October 10, 2022
AC in Jacksonville, FL

Your air conditioner works hard to distribute cool air throughout your Jacksonville home. Sometimes, though, your air conditioner may start sending out mold spores along with the cool air it’s designed to send out. Since these mold spores can be harmful to your health and home, it’s important to tackle the root cause of the problem as soon as possible. Understanding what’s causing the mold growth in your air conditioner can help you attack it more quickly so it doesn’t cause chronic issues. When addressing mold in customers’ air conditioners, here are a few things that the pros at McGowan's Heating & Air Conditioning have found to be helpful.

Risks of Mold Growth

A small amount of mold in your home isn’t likely to cause negative health effects. However, mold grows and spreads quickly, amplifying its effects in the process. The most common problem associated with mold growth is allergy symptoms, including sneezing, watery eyes, and coughing. Some types of mold can even cause insomnia, memory loss, trouble concentrating, depression, and more, especially if you are exposed to the mold over a long period of time. Furthermore, if mold is allowed to grow on certain materials, it can damage those materials to the point that they have to be replaced. That’s why McGowan's Heating & Air Conditioning recommends doing all you can to tackle mold problems quickly and completely.

How Mold Growth Begins

The biggest contributing factor to mold growth is unabated moisture. In other words, if a surface stays moist with stagnant water, mold can grow. The other necessary ingredient for mold growth is some type of organic material. In a home, this can come in the form of wood, carpet fibers or other building materials. It can also feed on organic matter like skin cells or hair that are contained in dust. This means that if you have any poorly ventilated areas in your HVAC system, mold can take root and quickly begin to take over. Furthermore, since mold spores spread by floating through the air, they can quickly spread and reproduce in the windy environment of an air conditioner and its ducts.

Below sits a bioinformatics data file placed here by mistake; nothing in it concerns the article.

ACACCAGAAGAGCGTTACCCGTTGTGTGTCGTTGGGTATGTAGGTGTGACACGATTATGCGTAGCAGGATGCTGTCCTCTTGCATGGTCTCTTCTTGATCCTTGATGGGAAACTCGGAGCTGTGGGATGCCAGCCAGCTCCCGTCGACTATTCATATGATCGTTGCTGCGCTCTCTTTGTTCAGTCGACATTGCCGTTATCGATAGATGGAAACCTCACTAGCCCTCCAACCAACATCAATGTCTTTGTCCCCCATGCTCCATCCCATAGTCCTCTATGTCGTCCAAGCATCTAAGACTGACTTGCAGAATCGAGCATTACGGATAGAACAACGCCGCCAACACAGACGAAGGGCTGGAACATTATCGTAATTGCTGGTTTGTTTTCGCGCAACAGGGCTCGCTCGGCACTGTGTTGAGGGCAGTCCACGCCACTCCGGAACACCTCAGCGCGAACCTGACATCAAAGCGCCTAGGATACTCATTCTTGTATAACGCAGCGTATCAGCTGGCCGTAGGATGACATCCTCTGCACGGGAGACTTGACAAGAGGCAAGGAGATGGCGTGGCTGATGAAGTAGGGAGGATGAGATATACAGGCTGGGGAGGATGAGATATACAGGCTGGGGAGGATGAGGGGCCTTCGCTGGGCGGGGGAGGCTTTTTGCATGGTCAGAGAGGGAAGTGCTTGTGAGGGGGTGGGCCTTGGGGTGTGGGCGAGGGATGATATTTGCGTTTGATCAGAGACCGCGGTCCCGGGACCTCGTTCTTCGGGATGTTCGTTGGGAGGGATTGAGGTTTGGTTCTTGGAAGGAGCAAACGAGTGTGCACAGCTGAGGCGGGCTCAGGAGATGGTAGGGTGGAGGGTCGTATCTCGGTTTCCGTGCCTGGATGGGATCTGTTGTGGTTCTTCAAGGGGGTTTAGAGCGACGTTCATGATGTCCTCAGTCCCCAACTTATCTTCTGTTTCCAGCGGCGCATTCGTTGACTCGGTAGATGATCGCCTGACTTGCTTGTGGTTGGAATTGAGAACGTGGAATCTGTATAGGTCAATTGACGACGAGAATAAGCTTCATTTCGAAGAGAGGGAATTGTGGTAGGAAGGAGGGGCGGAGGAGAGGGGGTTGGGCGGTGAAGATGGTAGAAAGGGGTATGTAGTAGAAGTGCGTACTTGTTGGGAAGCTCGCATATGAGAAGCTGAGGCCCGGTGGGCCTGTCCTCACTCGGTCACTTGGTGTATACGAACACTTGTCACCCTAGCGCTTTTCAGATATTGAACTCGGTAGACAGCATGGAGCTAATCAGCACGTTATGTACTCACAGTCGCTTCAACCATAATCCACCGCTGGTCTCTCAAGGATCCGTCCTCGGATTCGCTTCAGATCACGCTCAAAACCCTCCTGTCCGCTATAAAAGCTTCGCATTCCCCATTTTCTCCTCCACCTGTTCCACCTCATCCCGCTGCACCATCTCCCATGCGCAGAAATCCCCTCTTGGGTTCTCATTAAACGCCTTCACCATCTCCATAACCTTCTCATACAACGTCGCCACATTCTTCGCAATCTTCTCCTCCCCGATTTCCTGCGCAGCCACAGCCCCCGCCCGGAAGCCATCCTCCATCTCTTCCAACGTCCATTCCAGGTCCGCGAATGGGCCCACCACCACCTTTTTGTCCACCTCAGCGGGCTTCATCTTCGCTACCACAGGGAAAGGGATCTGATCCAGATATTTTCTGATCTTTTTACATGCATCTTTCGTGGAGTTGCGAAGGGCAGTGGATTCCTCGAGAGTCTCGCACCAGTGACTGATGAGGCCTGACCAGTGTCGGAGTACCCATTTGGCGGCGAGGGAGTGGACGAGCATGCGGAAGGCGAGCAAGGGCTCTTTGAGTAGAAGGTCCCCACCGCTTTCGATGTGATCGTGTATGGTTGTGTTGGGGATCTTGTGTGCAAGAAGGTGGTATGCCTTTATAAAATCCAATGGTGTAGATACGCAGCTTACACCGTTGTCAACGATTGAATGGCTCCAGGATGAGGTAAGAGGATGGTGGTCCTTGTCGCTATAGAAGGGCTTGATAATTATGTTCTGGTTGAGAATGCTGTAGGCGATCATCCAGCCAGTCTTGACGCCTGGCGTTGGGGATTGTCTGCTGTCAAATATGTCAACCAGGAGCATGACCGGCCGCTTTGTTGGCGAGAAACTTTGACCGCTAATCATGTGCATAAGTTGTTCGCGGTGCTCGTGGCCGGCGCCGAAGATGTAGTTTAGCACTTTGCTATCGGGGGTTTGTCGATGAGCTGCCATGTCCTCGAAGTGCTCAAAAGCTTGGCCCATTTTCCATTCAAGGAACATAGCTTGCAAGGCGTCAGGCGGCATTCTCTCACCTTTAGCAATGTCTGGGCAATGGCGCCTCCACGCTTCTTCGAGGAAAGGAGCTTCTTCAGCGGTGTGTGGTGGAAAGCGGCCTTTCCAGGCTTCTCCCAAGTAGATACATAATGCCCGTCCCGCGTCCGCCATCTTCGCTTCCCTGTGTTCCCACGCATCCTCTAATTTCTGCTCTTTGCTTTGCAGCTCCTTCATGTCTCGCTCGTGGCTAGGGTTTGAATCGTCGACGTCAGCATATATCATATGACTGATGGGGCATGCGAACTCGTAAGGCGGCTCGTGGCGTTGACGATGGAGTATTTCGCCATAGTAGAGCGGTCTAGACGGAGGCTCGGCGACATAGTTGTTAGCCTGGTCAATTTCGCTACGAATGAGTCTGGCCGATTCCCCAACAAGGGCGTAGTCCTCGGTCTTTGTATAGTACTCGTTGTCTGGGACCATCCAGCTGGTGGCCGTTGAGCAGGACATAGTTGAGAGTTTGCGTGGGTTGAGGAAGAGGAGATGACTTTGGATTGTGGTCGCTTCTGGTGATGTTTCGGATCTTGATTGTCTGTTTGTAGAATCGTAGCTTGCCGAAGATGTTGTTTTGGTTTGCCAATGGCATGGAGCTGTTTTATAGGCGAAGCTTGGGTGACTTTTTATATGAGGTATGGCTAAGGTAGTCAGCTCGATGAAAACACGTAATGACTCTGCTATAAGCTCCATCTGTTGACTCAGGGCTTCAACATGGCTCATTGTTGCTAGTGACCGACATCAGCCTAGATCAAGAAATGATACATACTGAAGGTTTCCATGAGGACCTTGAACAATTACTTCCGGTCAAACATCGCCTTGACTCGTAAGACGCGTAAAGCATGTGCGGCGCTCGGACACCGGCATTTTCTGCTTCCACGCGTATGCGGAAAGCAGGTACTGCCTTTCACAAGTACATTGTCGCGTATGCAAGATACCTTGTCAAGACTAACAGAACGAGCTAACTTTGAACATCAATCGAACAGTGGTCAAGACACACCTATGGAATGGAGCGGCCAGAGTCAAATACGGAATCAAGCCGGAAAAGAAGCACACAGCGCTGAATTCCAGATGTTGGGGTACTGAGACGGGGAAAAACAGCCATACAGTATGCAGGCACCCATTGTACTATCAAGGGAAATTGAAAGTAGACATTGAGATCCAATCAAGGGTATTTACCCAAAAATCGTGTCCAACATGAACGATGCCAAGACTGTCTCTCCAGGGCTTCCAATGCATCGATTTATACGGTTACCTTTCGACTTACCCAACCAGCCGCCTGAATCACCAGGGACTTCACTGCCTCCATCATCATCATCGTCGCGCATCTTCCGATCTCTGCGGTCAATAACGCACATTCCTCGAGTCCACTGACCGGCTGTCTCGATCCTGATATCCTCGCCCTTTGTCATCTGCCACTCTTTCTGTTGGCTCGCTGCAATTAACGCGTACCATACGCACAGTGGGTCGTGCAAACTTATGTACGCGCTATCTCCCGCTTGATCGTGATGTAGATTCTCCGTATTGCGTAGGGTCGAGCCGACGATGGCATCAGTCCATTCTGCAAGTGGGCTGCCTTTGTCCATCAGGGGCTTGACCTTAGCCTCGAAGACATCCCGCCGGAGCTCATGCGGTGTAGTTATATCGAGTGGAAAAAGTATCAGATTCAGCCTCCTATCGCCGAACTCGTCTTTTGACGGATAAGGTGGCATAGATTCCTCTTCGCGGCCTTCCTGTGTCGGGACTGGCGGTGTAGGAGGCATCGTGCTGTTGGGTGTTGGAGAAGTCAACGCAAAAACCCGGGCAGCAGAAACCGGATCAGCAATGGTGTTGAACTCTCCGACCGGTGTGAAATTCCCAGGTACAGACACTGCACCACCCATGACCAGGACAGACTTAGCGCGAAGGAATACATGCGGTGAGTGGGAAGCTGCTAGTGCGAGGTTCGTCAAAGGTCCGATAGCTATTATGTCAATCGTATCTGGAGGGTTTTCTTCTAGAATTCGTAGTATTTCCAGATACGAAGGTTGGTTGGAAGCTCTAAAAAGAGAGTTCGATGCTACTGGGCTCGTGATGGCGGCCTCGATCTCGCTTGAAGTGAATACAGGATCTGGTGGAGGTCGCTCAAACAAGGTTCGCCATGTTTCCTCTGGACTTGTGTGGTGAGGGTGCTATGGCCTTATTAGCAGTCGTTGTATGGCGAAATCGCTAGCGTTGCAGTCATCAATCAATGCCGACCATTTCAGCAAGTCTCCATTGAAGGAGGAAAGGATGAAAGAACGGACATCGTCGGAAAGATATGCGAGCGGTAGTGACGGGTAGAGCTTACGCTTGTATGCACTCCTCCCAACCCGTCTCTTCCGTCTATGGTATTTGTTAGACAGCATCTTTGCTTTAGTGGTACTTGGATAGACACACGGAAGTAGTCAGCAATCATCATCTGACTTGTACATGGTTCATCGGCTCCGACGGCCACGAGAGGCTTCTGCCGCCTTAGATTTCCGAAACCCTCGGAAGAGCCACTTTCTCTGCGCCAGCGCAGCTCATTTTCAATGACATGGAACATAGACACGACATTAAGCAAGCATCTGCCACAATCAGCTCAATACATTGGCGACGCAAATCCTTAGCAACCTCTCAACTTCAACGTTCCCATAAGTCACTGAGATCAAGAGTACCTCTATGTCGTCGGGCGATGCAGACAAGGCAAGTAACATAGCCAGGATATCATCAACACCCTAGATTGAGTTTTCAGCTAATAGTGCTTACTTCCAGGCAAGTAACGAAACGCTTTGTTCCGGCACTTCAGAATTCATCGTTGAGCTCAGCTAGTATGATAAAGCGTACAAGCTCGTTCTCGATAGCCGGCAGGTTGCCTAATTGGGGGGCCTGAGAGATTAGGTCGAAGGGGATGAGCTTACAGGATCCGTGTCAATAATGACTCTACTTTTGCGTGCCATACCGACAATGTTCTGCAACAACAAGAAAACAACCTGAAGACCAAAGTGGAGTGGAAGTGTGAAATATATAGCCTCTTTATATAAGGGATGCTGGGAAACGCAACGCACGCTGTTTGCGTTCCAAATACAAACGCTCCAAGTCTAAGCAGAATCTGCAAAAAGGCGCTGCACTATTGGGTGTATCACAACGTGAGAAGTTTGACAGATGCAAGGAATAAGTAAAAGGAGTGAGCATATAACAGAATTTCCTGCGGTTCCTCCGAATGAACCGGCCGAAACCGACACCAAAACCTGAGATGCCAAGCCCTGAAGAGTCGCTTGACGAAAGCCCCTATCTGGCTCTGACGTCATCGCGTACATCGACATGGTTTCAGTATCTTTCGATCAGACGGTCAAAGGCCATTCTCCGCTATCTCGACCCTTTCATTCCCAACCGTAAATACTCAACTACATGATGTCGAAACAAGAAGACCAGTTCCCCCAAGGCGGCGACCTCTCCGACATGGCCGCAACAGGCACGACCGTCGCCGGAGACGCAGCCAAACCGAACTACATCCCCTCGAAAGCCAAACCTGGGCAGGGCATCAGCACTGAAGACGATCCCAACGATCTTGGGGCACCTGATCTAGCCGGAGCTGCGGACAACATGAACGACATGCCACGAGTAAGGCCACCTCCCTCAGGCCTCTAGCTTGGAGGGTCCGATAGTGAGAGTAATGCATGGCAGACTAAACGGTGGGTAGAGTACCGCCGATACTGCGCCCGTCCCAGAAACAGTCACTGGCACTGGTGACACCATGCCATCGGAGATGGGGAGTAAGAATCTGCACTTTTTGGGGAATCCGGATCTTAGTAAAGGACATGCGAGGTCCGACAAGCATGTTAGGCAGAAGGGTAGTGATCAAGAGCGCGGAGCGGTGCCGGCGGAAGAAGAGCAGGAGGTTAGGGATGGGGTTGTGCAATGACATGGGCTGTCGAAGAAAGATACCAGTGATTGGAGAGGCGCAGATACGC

Mold in Condensate Pan and Drain

When your air conditioner is running, it is constantly pulling moisture out of the air to make the air feel more comfortable. This moisture, called condensate, falls from the evaporator coils into the condensate pan. When the condensate pan is full, the excess condensate drains out of the air conditioner through the condensate drain, and then either into the sump well or outside your home. Sometimes, the condensate drain can become clogged with debris, preventing the condensate from evacuating the air conditioner properly, meaning mold can grow in both the drain and pan. The easiest way to clean the condensate drain and keep it flowing is to pour a small amount of bleach down the drain every few months. The bleach also helps to prevent mold growth, making this a good habit to get into.

Mold in Evaporator Coil

As cold refrigerant flows through the copper pipe that makes up the evaporator coil, the exterior of the pipe also becomes quite cold. Then, when humid air flows past this cold pipe, the humidity condenses on the pipe. Since this process quickly creates a moist environment, there is a constant risk of mold growth on the evaporator coil. The good news is that the copper pipe that makes up the evaporator coil isn’t made of organic material, meaning that mold can’t feed on the pipe itself. Unfortunately, dust that collects on the evaporator coil often contains organic material, creating the conditions necessary for mold growth. If there’s too much dust on the evaporator coil, it can also reduce the performance of your air conditioner. To avoid damage to your air conditioner, it’s best to have McGowan's Heating & Air Conditioning clean your evaporator coil rather than trying to do it yourself.